Employee retention strategies that can beat Big Tech

January 28, 2020

Is Big Tech stealing your workforce?

What do the current low unemployment numbers mean for you as a compensation professional?

There are simply less candidates out there who are qualified for vacated positions when employees leave.

On top of that, the tight labor market is increasing the demand for competitive compensation.

You’ve probably faced a similar scenario at some point in your career. But this time, it’s different. This time, your dilemma is coupled with a digital uprising.

Regardless of what industry you’re in, you’re most likely now competing for talent with larger “Big Tech” companies like Amazon and Google.

These Big Tech giants are hiring workers across the country in large numbers for jobs related to data analytics, information technology, and various hourly positions.

They’re paying a premium to attract talent (sometimes double the minimum wage) and providing a host of perks like the ability to work from home, flexible hours, job autonomy, education assistance, and healthcare benefits for employees at all levels.

How do you compete with these tech behemoths to retain workers without blowing out your compensation budget?

1. Determine your local competition.

Local competitors may not be who they used to be.

Depending on which part of the country you’re in, you might be prone to thinking of your local competition as only other small- to mid-sized businesses.

But that’s not necessarily the case anymore.

Take for example Amazon, which is expanding its reach into communities throughout the United States.

Are they now your local competition?

To compete with companies like Amazon on the local front, it’s imperative that you understand your workforce, including criteria like:

  • Where are most of your employees coming from?
  • Are employees typically local?
  • Do your employees drive to work or rely on public transit?
  • Did your employees previously work for a competitor?
  • When employees leave, where do they go?

2. Identify virtual (remote) employment opportunities.

The labor market is no longer confined within physical boundaries.

Technology has given rise to workforces that can virtually perform jobs that once required a physical presence.

And when it comes to employing remote workers, positions related to tech are among the most common that are geared toward the virtual work environment.

Not only does “going virtual” allow companies to retain some of their most sought-after talent, but it extends a host of additional benefits — such as reducing office space.

Taking a fresh look at your current roles to see where work might be done virtually can give you a big leg up in retaining top talent.

Ask yourself:

  • Could any of your roles become virtual?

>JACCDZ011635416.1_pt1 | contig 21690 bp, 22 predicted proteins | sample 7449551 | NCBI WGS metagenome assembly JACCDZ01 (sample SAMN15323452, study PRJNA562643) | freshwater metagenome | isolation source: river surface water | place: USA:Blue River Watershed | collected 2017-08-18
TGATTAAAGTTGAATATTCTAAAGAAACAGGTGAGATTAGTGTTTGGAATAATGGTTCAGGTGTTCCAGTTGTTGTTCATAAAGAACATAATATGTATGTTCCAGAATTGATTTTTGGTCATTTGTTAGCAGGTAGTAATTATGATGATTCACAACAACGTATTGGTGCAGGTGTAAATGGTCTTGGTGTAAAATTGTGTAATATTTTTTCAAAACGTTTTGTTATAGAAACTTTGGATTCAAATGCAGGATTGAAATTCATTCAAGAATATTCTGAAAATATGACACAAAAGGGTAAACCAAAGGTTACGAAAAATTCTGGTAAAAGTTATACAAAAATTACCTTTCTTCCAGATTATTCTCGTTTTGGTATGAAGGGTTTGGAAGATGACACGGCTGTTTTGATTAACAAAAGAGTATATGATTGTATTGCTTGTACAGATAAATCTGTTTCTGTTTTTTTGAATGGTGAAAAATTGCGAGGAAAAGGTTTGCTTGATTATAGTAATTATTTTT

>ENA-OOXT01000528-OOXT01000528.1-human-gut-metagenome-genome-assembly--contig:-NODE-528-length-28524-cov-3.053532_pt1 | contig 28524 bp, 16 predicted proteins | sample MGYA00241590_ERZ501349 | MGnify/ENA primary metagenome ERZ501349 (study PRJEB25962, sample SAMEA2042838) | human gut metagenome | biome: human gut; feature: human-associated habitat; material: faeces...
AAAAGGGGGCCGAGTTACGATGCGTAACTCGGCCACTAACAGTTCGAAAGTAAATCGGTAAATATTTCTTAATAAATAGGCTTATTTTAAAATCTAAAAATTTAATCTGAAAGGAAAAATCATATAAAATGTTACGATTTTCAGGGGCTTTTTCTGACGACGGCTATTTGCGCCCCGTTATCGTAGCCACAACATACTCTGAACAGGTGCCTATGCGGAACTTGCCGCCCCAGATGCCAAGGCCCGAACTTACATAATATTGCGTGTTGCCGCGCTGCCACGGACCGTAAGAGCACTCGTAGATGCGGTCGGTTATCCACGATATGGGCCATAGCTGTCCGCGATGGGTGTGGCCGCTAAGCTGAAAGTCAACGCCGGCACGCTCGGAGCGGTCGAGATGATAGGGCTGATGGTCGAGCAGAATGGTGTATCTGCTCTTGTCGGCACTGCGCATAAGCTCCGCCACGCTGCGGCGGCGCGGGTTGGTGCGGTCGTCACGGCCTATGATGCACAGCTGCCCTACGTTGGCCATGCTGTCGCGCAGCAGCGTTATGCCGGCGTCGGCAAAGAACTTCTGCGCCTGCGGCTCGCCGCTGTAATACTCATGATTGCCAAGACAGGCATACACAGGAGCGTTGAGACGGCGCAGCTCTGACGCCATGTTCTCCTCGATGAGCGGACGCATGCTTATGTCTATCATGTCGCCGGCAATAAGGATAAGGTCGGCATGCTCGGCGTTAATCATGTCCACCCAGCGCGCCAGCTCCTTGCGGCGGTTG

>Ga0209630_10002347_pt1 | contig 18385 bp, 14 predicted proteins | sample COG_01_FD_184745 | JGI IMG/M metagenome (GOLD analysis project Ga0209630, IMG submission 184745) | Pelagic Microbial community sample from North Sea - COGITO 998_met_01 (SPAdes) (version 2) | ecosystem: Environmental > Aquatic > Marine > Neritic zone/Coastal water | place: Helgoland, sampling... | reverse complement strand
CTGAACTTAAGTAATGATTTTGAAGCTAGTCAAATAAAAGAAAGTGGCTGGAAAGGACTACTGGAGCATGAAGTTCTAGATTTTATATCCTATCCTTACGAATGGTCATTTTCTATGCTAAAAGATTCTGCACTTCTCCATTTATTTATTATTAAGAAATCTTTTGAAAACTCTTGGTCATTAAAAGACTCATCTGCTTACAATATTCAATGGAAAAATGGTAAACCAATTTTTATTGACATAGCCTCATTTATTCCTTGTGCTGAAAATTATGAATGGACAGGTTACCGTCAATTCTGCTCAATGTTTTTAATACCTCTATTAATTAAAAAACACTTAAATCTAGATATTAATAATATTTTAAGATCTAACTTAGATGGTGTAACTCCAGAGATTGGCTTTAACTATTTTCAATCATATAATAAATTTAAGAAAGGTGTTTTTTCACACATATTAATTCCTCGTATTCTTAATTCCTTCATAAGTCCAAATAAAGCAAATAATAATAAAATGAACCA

• Does going virtual require additional training or even additional IT support roles?
  • If you decide that virtual work is possible, is your management team equipped to oversee a virtual workforce?

3. Update labor markets peer groups.

Even though you are one company, you may have more than one peer group when it comes to competition for talent.

Consider the following criteria:

  • Does the position require industry experience or knowledge?
  • If you were able to go virtual, how does the role change?
  • In a virtual setting, does your company size matter?

4. Look at what your brand says.

What does your brand say about you?

Your top talent may be lured away by names like Amazon and Google due to the appeal of these brands — not only because of their highly competitive pay.

These names alone embody a symbol of status that is coveted among workers for a number of reasons — their sheer influence in their respective industries, the quality of life they afford workers, and their innovations in technology.

To be competitive, you have to cultivate a culture within your own brand that energizes workers.

This is particularly true among millennial workers, who are known to be happier when working for a company with a common vision that aligns with their own personal values.

Keep these points in mind when positioning your brand:

  • Does your brand stand for a value that draws potential employees?
  • Have you looked at the alignment or contrast of your external versus internal brand?
  • Are you known for promoting from within?
  • Do you have a reputation for investing in employees, technology, and socially responsible initiatives?

Now that you’ve re-evaluated your roles and identified all of your competitors, you are ready to compete!

Check out Establishing a benchmark methodology unique to your organization to get started.

For even more information on compensation and rewards, visit imercer.com today.

Once armed with Mercer survey data, you’ll be ready to compete against the Big Tech giants!